Vaccine program reaches next phase
January 14, 2021
Crook County Public Health completed the first phase of COVID-19 vaccinations at the end of last week and will be moving on to the next tier of candidates on the state’s priority list.
The phase 1a vaccination tier included front-line workers who are either most at risk of exposure to the virus or most likely to pass it on to people who are more vulnerable to its effects. This ranged from hospital and public health staff, EMS and fire personnel and law enforcement to home and residential inpatient healthcare providers and school nurses.
Those within the phase 1a group will receive a second dose of the Moderna vaccine one month after the date of the first dose.
Meanwhile, vaccinations are set to begin for people aged 70 years and over as part of the phase 1b subgroup. Candidates for the vaccine will be contacted when a dose becomes available.
In a statement, Crook County Public Health explained, “We cannot take walk-in appointments because we must use all ten doses in each vial within six hours of opening it. Therefore, scheduling reflects that restriction.”
Public health also cautions that no other vaccine can be given within 14 days before or after the COVID-19 vaccination.
The next phase of the vaccine prioritization schedule also focuses on those most likely to be exposed or suffer a more severe case of COVID-19. It is described by the Wyoming Department of Health as including “people who are 70 years of age or older and frontline essential workers who must interact with the public and are unable to consistently physically distance from others.”
For example, it includes K-12 education employees, child care service providers, U.S. Postal service and delivery service employees and employees of grocery stores, commercial meat processing plants, feedlots and other food supply chain facilities.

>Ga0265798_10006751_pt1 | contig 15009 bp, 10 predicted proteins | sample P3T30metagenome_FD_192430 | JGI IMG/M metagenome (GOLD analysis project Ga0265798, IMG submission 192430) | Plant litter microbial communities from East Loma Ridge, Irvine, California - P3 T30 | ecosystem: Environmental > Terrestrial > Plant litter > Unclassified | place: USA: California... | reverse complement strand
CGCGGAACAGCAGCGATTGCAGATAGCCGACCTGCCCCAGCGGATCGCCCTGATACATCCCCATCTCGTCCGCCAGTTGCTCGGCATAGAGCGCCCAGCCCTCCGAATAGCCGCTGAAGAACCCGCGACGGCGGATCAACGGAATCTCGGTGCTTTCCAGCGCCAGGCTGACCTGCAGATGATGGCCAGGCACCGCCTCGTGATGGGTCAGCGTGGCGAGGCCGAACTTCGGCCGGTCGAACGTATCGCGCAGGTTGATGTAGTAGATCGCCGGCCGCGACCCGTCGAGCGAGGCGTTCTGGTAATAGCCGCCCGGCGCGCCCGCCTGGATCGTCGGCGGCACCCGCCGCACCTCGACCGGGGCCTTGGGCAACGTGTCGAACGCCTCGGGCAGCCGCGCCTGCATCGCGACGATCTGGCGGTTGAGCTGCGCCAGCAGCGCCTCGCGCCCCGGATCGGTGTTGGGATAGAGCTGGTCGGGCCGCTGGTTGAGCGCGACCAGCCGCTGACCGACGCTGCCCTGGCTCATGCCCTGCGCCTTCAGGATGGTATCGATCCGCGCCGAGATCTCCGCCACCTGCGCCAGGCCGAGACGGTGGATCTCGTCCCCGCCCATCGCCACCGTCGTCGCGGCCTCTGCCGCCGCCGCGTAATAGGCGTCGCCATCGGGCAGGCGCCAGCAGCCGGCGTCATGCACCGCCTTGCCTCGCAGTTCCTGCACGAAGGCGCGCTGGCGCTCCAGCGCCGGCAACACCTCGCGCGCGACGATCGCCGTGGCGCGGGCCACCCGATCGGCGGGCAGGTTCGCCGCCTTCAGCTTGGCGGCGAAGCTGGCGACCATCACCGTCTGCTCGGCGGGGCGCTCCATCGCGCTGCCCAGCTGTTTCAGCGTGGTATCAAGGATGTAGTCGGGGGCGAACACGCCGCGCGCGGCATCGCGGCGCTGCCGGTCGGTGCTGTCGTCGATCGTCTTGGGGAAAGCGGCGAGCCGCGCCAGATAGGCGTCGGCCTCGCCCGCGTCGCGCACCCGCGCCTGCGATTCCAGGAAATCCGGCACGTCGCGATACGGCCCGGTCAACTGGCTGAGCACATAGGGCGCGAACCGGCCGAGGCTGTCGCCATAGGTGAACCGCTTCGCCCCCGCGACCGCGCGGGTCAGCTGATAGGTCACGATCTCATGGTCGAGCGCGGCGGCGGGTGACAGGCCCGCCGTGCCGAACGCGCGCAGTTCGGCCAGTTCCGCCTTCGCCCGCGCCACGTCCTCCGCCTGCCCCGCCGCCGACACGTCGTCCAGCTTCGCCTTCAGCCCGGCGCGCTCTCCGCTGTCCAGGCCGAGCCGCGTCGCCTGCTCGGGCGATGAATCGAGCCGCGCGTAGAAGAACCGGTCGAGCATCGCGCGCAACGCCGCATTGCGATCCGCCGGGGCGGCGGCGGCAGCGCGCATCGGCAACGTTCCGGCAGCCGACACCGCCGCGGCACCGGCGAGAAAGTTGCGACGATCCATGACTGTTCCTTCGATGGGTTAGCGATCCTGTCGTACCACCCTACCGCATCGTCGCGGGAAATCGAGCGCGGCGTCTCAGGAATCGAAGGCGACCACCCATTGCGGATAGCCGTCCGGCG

“Public Health continues to move through the vaccination phases as supplies are available,” said the statement. “We will keep the public informed as we move through each phase.”
To be placed on the waiting list for a vaccination, contact the public health office at 283-1142. You will be contacted once your phase has been announced and when a vaccine dose becomes available; the Wyoming Department of Health has confirmed that getting vaccinated is free and you will not be asked to pay any fees.
The vaccination schedule in Crook County is, of course, dependent on the availability of the vaccine at the state level. This county has been selected to receive the Moderna version because, unlike its Pfizer counterpart, it does not need to be stored at extremely low temperatures.
According to the Wyoming Department of Health, the state has now received 25,775 first vaccine doses, of which 17,000 are the Moderna. Of those, 14,257 have now been administered.
At this time, 6825 second doses have been received, all of them the Pfizer version, and 2145 of those have been administered.
Crook County received a total of 200 vaccines in December and is expected to receive 100 doses per week throughout January.
After a few weeks of dropping sharply, the number of active cases within Wyoming began to rise modestly over the last week. From 1380 last Monday, the number of active cases had increased to 1924 by this Monday.
The Wyoming Department of Health announced 25 more deaths due to COVID-19 on Thursday and 33 on Tuesday for a total of 58 in one week. Of those deaths, 28 were long-term care residents and 37 of whom had health conditions recognized as putting patients at higher risk of serious illness.
The first announcement included two deaths in Crook County. Both were older women and residents of local long-term care facilities; both had health conditions recognized as putting patients at higher risk; one of the two deaths took place in November and the other in December.
As of Tuesday, the total number of deaths in Wyoming due to COVID-19 now sits at 522. Nine of those deaths took place in Crook County.
The total number of people to have been infected by COVID-19 also hit another milestone this week. On Sunday, Wyoming passed the 40,000 case mark.
The infection rate in Crook County has remained relatively slow over the week, with just six new confirmed cases and one probable case reported. This brings the county’s all-time total number of confirmed cases to 366, with 31 reported probable cases; at this time, eight of the confirmed and one probable case are active.
Hospitalizations continue to decline overall. After reaching an all-time high of 247 on November 30, the number of people hospitalized due to the coronavirus had dropped to 106 by Tuesday; Crook County currently has just one hospitalized patient.